As one example, assume that Sue is scheduled to take her mother for a haircut at 10:00 a.m. on Wednesday, October 12. Anytime before the appointment, and perhaps when the appointment is first made, Sue (the originator) calls her mother's (the recipient) messaging system and prerecords one or more messages for delivery to her mother at times specified by Sue. Sue may choose the first message to be played on, say, Tuesday, October 11th at 7:00 p.m. That message might say, “Hi, Mom, this is Sue. I just called to remind you that you have a haircut appointment tomorrow morning at ten. I will pick you up after breakfast.”
At 7:00 p.m. on Tuesday October 11th, with no further action either by Sue or by her mother, her mom will hear the message that was prerecorded days, or even weeks before. Based upon her mother's situation, the verbal message, in addition to being played orally, might be translated into video words on a screen, and/or video images of a barber, etc. The system could update or change the message based on the specific date (or time) the message is played.
Sue could also have recorded at least one other message to be played on Wednesday morning. One of these messages could play at 7:00 a.m. as a wake up reminder and another would play at 9:15 a.m. The 9:15 a.m. message could, for example, say, “Hi, Mom. This is Sue. I'll be there to pick you up in fifteen minutes to take you to get your haircut. Please be dressed and ready to go.” If desired, Sue could optionally enter an attribute that tells the system to obtain the then current (at the time the message is played) weather conditions and to give that information to her mother along with dressing suggestions, appropriate to the then current weather.
Although Sue may supplement these messages with actual phone calls, pre-sent messages help to reinforce the information and provide it at critical times when it may not be possible for Sue to place a call.
Some locally stored messages, (which can be programmed to play without other messages) could be, for example, “Its raining today, don't forget your umbrella!” or “The temperature has really dropped—you'll need long sleeves and a jacket when you walk the dog.” The exact message can be prerecorded by a sender, or could be pre-canned, either in a local device or a remote server. The appropriate message, or messages, could be triggered by external sensors at preset times, or triggered from an administrator, a clock, or even by a third party sender. The preset messages could be locally stored, or stored remotely and “asked” for at the appropriate times.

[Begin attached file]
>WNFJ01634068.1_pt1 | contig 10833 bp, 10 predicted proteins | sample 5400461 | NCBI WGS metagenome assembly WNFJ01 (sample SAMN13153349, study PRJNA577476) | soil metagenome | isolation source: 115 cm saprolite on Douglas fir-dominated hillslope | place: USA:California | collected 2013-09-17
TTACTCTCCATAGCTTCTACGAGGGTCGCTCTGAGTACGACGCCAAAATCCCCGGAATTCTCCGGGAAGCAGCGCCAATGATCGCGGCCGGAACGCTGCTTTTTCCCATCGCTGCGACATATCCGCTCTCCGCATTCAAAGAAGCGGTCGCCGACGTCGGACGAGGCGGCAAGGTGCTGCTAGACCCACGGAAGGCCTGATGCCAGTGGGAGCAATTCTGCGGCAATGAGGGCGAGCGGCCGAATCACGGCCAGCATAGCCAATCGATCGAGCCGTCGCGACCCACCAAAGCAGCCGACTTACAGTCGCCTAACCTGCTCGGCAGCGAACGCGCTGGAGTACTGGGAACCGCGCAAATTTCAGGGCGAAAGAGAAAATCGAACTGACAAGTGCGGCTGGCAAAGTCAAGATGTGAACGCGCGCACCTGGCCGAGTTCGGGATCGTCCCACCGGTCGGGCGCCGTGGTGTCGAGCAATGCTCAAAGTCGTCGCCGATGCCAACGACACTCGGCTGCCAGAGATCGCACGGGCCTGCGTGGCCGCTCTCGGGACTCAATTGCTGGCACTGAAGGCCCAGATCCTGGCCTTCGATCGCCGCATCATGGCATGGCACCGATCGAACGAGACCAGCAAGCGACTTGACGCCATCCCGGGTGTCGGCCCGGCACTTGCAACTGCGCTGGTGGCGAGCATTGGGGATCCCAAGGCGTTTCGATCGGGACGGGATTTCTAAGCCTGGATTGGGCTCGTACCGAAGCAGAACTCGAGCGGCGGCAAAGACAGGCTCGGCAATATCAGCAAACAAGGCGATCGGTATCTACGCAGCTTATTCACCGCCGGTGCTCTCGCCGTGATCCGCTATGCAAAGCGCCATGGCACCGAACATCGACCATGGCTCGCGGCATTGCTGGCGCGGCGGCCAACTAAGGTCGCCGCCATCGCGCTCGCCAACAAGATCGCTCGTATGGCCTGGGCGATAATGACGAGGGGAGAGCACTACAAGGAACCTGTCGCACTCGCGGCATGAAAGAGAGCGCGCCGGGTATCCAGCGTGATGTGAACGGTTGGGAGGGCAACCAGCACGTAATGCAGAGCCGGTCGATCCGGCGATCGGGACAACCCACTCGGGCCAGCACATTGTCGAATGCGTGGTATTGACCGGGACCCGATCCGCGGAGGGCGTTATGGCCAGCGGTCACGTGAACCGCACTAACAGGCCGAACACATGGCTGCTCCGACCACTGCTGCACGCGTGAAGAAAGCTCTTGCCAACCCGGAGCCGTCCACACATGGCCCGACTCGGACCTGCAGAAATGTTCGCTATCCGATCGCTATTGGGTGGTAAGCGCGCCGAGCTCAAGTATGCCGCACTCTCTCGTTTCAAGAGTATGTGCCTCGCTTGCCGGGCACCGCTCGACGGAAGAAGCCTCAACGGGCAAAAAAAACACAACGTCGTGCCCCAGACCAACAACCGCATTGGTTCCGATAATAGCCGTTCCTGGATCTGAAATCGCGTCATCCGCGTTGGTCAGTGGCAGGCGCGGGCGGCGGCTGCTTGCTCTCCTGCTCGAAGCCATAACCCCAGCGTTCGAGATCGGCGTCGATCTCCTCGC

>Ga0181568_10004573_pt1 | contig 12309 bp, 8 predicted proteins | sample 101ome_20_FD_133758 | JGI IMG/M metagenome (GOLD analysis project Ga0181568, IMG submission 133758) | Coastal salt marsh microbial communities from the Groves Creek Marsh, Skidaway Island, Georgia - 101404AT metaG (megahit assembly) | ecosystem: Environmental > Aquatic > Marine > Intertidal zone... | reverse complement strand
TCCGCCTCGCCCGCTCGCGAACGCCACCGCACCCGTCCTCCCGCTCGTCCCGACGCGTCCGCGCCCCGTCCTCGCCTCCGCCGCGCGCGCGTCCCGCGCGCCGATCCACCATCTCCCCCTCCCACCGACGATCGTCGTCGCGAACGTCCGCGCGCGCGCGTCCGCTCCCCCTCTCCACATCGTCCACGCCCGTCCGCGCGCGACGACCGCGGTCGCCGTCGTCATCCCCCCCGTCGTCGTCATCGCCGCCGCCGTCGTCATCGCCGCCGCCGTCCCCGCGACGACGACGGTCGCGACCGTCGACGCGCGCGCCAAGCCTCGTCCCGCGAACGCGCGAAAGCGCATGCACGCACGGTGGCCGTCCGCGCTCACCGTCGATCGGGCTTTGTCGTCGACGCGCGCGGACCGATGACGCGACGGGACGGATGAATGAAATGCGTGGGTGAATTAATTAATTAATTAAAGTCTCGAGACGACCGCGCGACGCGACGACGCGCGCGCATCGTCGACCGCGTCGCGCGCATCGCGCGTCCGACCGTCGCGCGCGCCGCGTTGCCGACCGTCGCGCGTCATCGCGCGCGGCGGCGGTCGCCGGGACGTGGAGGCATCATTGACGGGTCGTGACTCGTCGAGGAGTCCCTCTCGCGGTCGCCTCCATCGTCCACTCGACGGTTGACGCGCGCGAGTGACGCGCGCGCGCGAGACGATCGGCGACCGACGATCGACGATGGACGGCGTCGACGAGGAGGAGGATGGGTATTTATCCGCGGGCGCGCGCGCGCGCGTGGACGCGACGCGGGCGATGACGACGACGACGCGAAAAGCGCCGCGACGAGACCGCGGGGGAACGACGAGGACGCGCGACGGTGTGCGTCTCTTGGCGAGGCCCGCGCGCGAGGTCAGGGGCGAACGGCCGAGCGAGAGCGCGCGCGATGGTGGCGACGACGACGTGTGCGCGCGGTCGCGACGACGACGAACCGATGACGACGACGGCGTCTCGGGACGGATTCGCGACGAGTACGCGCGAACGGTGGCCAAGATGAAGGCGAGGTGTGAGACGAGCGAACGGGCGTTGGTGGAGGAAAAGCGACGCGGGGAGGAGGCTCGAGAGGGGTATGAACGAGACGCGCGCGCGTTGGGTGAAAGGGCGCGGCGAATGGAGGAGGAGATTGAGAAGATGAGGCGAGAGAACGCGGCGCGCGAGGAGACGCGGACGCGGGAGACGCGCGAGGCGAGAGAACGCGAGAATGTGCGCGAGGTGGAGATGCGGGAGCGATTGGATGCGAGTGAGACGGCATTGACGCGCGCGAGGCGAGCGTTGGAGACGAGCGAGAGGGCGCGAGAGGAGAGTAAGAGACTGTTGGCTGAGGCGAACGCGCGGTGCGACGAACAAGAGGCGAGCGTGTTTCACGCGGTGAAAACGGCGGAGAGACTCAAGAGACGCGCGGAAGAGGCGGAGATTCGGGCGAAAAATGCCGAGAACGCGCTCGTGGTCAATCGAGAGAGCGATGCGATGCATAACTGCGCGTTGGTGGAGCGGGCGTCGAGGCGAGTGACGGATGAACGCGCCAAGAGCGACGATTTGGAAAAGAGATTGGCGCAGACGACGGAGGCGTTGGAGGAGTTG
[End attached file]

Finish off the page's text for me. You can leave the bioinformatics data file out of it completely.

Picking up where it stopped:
The message presentation systems and methods described herein can be customized to best fit the needs of the recipient. If the recipient is deaf, messages would be presented via a screen and the recipient notified of an incoming message via a flashing light. If a recipient needs to hear or see a message again, he/she presses a button marked “repeat” or some equivalent presented to the user in big letters. If desired, the recipient can be asked to respond to the message. This response could be orally or by a button press. The response would be communicated back to a message sender via a communication path identified in association (an attribute) of the originally recorded message.
The user could in some embodiments, become the originator as well as the recipient and thus could preprogram his/her own system for reminders, such as wake-up calls, at preset times or at times determined by external events, such as temperature, activity (wake-up, meals, GPS, calendar events, etc.) Such preset reminders could, for example, include messages based on a sensor read-out at the time of the message. Thus, for example, a user could set a message such as, “Time to get up. It's six-fifteen on Tuesday morning. The outside temperature is thirty-five degrees. The high today will be fifty degrees and no precipitation is predicted. On your calendar for today, there is a haircut appointment for your mom at 10:00 a.m. and lunch at Rosies with friends. Don't forget to order theatre tickets.” The words in bold in the preceding sentence would be obtained at the time the message is played from sensors or from other available data, such as the Internet. For example, the word “Tuesday” would come from a calendar sensor; the word “thirty-five” would come from a temperature sensor; the words “fifty” and the “no precipitation” could come from a search of the Internet, or from a radio broadcast, or other source. The calendar information would come from the user's electronic calendar. Attributes associated with the stored message would trigger the message play time, as well as the bolded words.
While the scenarios discussed herein are in conjunction with instructions recorded by a care-giver, there are any number of other uses for the concepts discussed. For example, a parent, or friend, of a child away in college (or of an elderly parent in a nursing home) could call the system and record messages to be played at certain times in the future. Thus, a parent could record birthday greetings to be delivered on the child's birthday or music to be played at a certain time. Or a traveling parent could prerecord a series of stories to be read to a small child every night at a time set for each story while the parent is away on business or pleasure. Each story would be played at a time set by the parent without any action required by the child. If desired, at the end of each story the parent could prompt a response from the child and that response will be held in memory, or communicated to the parent at a telephone (pager, email) number (or series of numbers) provided with the original recording. Under some situations, it might be appropriate to simply have the system go into open-mike mode where any sounds (or images, if desired) are communicated to the originating party. Of course, because of privacy concerns the use of such a feature must be carefully controlled.